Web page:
Ode: Intimations of Immortality by Wordsworth Summary

Ode: Intimations of Immortality by Wordsworth Summary


Ode: Intimations of Immortality was composed between 1802 and 1804 and was published in 1807. William Wordsworth‘s note on the composition of the poem is worth-quoting:

“This was composed during my residence at Town-end, Grassmere. Two years at least passed between the writing of the first four stanzas and the remaining part. There may be no harm in adverting here to the particular feelings and experiences of my own mind on which the structure of the poem partly rests. Nothing was more difficult for me in childhood than to admit the notion of death as a state applicable to my own being. It is not so much from the source of animal vitality that my difficulties came as from a sense of the indomitableness of the spirit within me….With a feeling congenial to this, I was often unable to think of external things as having external existence, and I communed with all that I saw as something not apart from but inherent in my own immaterial nature…… In later times L……have rejoiced over the remembrance as is expressed in the lines of obstinate questions etc. (Il 14 ff). To that dream-like vividness and splendour, which invests objects of sight in childhood, everyone, I believe, if he would look back, could bear testimony…….”

Ode: Intimations of Immortality Summary

Stanza 1

In his childhood Wordsworth saw the objects of sight clothed in heavenly radiance and dream-like vividness. But now he cannot catch the vision of this heavenly splendour.

Things in nature–the rainbow, the rose, the moon, the sun-appear and disappear as before, but the divine radiance which shone on them before has vanished forever.

Stanza 2

It is the month of May. The whole nature leaps in joy. The shepherd-boy shouts in joy. The waterfalls come down from the steep mountains with a tremendous noise. The winds blow gaily through the fields. The valleys far and wide are full of flowers and children have come out to cull flowers. The sun shines brightly in the cloudless sky. The whole nature wears a festive look. The poet alone is sad. His sadness is out of tune with the joyful surroundings. So he strives to banish the mood of depression and to be gay to do justice to the jollity all around him. But in spite of all his efforts he cannot shake the sadness off his mind. A look at the stray objects of nature, a tree, a pansy, a field reminds him that something glorious he could visualise in childhood has passed away from the face of the earth.

Stanza 3 & 4

When a man is born in this world he brings with him the light of the heaven where he lived before his birth. In his infancy he sees the celestial light all around him. But as he grows up this light begins to disappear from his vision. Still in his boyhood he can catch delightful glimpses of this receding light. In his youth he cannot see the light directly, but he can have glimpses of it through his worship of nature. This light totally vanishes as he grows to manhood.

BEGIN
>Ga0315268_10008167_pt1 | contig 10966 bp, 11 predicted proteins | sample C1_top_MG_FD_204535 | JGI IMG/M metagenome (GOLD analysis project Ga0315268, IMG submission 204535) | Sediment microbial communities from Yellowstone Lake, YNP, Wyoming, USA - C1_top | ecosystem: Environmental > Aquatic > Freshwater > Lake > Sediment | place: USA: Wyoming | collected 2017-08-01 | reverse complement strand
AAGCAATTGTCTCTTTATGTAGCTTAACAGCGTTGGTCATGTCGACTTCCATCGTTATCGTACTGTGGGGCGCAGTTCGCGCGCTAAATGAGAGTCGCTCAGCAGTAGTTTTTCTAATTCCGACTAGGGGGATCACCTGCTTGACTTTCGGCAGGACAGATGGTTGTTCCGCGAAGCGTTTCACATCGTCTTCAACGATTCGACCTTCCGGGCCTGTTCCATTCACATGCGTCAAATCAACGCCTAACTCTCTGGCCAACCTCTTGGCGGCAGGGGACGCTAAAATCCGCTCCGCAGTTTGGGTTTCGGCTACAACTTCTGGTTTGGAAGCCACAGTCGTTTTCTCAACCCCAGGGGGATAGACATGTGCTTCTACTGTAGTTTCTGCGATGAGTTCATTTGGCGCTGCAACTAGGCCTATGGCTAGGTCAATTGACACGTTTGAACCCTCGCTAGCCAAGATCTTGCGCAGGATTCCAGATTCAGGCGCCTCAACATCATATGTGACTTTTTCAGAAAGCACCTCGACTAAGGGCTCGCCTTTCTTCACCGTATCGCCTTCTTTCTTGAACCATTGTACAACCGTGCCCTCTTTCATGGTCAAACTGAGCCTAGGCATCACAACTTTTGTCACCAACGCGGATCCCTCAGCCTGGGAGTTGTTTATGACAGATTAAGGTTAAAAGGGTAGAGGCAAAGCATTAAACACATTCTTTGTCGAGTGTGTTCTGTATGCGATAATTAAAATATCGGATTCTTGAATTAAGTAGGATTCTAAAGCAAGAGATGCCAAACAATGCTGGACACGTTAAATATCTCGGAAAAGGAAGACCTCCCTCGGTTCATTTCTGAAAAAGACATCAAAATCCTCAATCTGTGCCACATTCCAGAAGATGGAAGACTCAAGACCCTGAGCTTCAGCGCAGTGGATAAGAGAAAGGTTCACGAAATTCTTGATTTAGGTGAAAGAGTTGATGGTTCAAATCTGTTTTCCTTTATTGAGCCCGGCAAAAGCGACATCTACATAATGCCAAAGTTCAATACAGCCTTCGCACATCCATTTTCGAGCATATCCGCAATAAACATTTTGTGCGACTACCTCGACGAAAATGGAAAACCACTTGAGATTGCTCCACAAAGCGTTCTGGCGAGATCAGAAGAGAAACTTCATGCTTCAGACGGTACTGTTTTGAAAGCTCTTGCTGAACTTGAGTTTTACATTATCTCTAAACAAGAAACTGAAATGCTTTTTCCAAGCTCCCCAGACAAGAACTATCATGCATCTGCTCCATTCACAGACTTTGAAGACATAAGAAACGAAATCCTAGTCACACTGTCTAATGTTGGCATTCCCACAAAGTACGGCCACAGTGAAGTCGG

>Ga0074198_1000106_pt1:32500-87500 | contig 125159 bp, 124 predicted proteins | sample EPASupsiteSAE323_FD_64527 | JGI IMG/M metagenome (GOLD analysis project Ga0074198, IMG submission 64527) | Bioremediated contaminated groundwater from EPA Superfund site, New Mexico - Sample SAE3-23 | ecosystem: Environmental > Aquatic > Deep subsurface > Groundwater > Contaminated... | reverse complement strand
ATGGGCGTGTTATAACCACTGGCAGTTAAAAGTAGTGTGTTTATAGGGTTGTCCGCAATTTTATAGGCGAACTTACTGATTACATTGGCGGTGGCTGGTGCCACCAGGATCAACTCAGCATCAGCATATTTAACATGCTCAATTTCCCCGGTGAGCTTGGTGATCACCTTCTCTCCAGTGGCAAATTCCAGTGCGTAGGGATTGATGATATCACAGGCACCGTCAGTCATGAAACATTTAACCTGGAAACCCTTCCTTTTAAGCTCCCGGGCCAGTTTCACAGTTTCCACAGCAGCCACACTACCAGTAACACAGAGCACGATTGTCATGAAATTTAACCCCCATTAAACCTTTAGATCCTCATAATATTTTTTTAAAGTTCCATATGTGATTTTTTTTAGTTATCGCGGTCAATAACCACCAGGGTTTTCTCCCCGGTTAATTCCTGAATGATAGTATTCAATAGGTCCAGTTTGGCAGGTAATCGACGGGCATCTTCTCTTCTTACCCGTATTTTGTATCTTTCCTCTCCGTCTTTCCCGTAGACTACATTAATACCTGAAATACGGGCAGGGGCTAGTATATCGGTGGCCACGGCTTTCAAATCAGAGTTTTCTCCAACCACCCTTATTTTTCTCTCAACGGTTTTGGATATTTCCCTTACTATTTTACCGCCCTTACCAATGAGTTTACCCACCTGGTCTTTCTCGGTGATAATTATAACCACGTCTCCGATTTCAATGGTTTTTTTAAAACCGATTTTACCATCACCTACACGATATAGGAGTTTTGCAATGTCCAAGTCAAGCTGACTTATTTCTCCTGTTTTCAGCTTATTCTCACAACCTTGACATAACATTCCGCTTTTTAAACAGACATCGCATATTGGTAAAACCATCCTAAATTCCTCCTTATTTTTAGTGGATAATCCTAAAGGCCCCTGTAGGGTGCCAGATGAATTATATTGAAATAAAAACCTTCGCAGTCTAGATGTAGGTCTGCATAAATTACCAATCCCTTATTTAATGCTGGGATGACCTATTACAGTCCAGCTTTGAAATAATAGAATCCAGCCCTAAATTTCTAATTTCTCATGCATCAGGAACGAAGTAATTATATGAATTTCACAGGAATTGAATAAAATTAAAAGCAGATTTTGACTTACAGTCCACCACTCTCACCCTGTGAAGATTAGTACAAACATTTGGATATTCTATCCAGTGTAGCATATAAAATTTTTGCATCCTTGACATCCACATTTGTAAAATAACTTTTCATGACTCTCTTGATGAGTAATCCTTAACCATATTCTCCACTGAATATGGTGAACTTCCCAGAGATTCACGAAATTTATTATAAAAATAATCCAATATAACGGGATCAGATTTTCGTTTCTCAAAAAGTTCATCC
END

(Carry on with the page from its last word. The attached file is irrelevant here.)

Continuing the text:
Stanza 5

Earth offers the man her own worldly material pleasures and thereby tries to make him forget the glories of his pre-natal existence.

Stanza 6

A child is imitative by nature. He imitates the scenes of human life he sees around him. Thus he arranges his toys so as to imitate a mourning, a festival, a funeral or a wedding. In conformity with this imitation he frames his childish world. Then in imitation of his elders he will adjust his speech to conversations dealing with business, or love or quarrel. But very soon he will grow up into a young man, and will give up imitating the thoughts and feelings of his elders. Then like an actor he will imitate all the different parts from that of a boy to that of an old man, as if his whole business in life lay in imitating his elders.

Stanza 7

The child is the best philosopher, prophet and seer. He retains even in this world his inheritance of heavenly bliss. He has insight into ultimate and eternal reality (the eternal deep). He feels the presence of God all around him. He knows those truths (e.g. the immortality of soul) which we are struggling to discover all our lives. He is dominated and controlled by the consciousness of his heavenly life. He is perched on the highest height of spiritual freedom. This being the case, it is really strange why he should, by imitating grown-ups, make himself slaves of customs and conventions which will kill his spiritual freedom.

Stanza 8

The memory of childhood days is a source of constant joy to a grownup man, not because childhood is a period of delight and freedom, but because the child has persistent doubts about the reality of the world of the senses, and saw everything around him clothed in celestial light. The vague memories of this childhood vision of the heavenly light and of the doubts about the reality of this world serve as the guiding light of all our future days and make us realize that the noisy years of our life are but few moments in the vast silence of eternity. Nothing can destroy this spiritual realisation Hence in the peaceful moments of our life we catch glimpses of the vast sea of eternity

Stanza 9

So we need not despair even though the objects of nature do not appear to be clothed in heavenly radiance as it used to be in our childhood. We will find abundant recompense “in what remains behind”–in the memory of the childhood vision of the celestial radiance and in the comforting thoughts that come from the contemplation of human sufferings.

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Stanza 10

The poet appeals to nature not to sever her love for him. He still feels her influence in his heart of hearts. But his love for her has been sobered by his tragic experiences. Now the most insignificant flower moves him with the feelings that stir him to the very depths of his being like some great sorrow.

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